Goshi goshi. Goshi goshi. That is the sound of wasted potential; poor Tsubaki falls into the sad, yet predictable situation of the ‘doomed childhood friend’. Although I don’t want to spend a lot of time talking about Tsubaki and the main plot (until next episode), I do want to briefly touch upon the things that made the osananajimi story more engaging.
Although the message in the mud ball analogy was pretty clear–she’s poured a lot of work into their relationship and now she waits in eagerness for Kousei to see her efforts–seeing how happy little Tsubaki was, eagerly waiting to show off those mudballs to Kousei, was the hardest hitting scene of the episode. It sums up the initial hopes of every childhood friend who wants to break the status quo, where their patience becomes their greatest flaw instead of a strength. It’s a tired trope, but expressing the childhood friend conflict in subtle ways like this help keep it fresh. It was a subtler gesture concerning the osananajimi dilemma than most of this episode, which was mostly straightforward and at times too heavy too quickly. However, a very overused and unsubtle formula is enhanced by some softball curves, as seen through Kashiwagi and Tsubaki’s senpai.
Usually in situations like this, the childhood friend stays chaste and always available, readily hoping that the main character will stop fawning over the other girls and settle down with them. However, Tsubaki’s case is uncommon in that it represents a key notion of adolescent love and beyond–love is not singular nor static. Rarely in anime do we see conflict between a couple once established; when it does happen, it’s usually a very dramatic conflict that’s scandalous and full of emotions. Here, it’s much more subtle, but in practice much more believable and real. Falling in love at one point in time does not mean that it’ll still be there in the future; attraction and crushes are fickle like that, especially in the puberty years. To see that sort of message here, it’s a refreshing contrast to the ‘fall in love once, fall in love forever’ idea that is commonplace in romantic comedies. What’s icing on that cake though is Kashiwagi and her deliberate efforts to help Tsubaki out. Unlike a standard support that spouts a few lines and sets up one-time events, Kashiwagi’s role feels very much integrated with the narrative. We get to see her thought processes on what works and doesn’t work with Tsubaki. We see her deliberating with friends and trying out different tactics, acknowledging when certain tactics fail. I’m sad that Kashiwagi feels underutilized and and has a lack of screentime, mainly because the small characterization and plot advancement she accomplishes is great. She’s a wise character, as evidenced by her statement, “like and not disliking are very far apart.” Although Kashiwagi is trying her best, Tsubaki will probably face firsthand what the consequences are for not recognizing this distinction, which we’ll continue to discuss next week.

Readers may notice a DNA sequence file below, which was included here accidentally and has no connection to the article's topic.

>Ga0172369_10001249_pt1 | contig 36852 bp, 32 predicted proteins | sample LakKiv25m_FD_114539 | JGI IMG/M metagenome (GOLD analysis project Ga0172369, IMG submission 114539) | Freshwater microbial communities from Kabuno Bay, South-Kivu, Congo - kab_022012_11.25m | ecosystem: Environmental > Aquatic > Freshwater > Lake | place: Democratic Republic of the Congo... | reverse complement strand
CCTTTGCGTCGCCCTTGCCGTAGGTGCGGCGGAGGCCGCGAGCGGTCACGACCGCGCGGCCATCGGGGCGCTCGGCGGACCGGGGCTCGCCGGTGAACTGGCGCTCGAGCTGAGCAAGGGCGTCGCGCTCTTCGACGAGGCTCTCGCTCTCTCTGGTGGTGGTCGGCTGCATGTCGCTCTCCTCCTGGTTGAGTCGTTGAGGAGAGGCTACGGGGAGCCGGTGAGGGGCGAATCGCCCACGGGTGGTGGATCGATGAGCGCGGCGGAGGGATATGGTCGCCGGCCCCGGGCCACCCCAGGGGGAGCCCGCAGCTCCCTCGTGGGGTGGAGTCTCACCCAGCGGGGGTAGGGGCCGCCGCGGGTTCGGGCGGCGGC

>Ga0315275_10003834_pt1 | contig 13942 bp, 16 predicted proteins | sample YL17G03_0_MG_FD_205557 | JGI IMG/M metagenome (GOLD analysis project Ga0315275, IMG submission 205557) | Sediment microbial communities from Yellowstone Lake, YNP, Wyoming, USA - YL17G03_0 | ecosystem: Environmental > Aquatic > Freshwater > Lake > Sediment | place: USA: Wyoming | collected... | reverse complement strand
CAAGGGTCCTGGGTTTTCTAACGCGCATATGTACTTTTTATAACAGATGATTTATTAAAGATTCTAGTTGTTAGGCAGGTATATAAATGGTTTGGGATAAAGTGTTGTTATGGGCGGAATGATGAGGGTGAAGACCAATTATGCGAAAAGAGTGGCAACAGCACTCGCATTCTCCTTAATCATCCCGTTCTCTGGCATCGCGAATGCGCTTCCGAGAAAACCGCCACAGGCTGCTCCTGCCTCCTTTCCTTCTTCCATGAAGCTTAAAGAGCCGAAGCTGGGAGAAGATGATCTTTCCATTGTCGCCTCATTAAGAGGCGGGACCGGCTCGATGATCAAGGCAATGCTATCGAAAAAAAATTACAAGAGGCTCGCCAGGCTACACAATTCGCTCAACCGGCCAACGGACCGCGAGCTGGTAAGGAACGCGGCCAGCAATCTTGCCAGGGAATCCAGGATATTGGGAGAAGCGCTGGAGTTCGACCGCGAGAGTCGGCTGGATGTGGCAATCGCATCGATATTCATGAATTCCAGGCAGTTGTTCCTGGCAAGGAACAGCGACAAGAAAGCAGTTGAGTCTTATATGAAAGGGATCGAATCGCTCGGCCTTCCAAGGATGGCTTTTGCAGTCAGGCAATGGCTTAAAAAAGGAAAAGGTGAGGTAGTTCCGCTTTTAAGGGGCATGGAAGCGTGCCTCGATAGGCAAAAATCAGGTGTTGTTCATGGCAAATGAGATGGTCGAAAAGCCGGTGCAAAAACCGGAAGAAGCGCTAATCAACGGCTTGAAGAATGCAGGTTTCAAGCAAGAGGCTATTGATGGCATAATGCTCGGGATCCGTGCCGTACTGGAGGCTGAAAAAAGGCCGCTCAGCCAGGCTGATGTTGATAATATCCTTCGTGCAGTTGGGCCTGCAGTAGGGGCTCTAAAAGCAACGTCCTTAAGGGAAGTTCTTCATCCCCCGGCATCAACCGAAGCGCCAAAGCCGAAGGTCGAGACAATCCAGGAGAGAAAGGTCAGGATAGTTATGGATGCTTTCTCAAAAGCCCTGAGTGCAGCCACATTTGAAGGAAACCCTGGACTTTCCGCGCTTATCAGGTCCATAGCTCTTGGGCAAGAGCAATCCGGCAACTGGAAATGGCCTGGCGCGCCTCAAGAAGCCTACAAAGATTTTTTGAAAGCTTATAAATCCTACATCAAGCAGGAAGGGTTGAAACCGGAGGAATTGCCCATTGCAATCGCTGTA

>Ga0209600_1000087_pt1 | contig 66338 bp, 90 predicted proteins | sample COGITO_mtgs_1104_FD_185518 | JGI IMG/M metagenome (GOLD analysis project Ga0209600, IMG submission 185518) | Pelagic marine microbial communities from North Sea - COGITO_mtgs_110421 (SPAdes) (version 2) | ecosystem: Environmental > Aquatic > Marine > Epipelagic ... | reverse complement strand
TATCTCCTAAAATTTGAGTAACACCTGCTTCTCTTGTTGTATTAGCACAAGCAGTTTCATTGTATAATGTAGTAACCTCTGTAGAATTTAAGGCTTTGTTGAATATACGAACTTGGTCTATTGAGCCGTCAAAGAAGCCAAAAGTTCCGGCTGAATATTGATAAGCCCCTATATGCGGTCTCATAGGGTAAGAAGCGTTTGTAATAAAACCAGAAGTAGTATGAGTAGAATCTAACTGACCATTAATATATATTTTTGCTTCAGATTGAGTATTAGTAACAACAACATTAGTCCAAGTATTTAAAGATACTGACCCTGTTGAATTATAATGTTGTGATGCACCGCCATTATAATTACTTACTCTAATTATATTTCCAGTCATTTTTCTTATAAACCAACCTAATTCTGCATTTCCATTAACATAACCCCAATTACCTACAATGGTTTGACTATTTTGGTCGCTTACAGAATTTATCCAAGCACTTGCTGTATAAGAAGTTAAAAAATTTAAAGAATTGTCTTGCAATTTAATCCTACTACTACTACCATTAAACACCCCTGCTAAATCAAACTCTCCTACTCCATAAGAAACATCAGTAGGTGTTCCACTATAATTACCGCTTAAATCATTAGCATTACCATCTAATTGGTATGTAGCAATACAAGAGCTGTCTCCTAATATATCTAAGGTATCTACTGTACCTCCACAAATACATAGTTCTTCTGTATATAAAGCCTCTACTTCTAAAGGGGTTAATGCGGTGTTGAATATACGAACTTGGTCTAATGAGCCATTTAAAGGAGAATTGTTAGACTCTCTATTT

As I said before, I’ll save the main topic of Tsubaki’s relationship till later, but next episode looks like it’s going to end badly for Tsubaki’s relationship, so it seems a more natural place to discuss it then. Meanwhile, a smaller part of the episode dedicated itself to further cementing the details we expected from last episode concerning Kousei and Kaori. I’ve heard some complaints about how the comedy is ruining the moments and drama that should be happening, but I think the comedy is purposeful, or could be interpreted as such. At this point in time, both Kousei and Kaori are in denial, ignoring the huge elephant in the room. While those two have their energized banter concerning music and acting normally, the whole situation feels out of place, as evidenced by how quickly the drama escalates after these spurts of comedy. For Kousei and Kaori, this is their coping mechanism for dealing with their situations, even though both of them know very well the truth. For Kaori, her smiles and laughs are her way of coping with her bedridden condition and for being absent for Kousei. For Kousei, his willingness to play along stems from his denial that Kaori is truly sick, to the point that the resemblances between Kaori and Kousei’s mother flash through his head. Thus, the two of of them, in order to protect themselves, continue this lie. It is selfish, but for these two, accepting reality is a hard pill to swallow.
Overall, today’s episode was straightforward and a cooldown from last episode, but it does continue to setup key plot points in both stories. In particular, I enjoyed the transition of Claire de Lune from whistling to insert song to goshi goshi, but I did not enjoy the continued use of crying as something to be casually placed in a scene. The next episode, in addition to continuing the childhood friend and bedridden stories, introduces a new character into Kousei’s life. Who it could be, we don’t know yet, but she’s most likely the new character that appeared in the OP. Can the show really take on another plotline at this point? We’ll see next week–perhaps again, as one book closes, the next one will open up right after.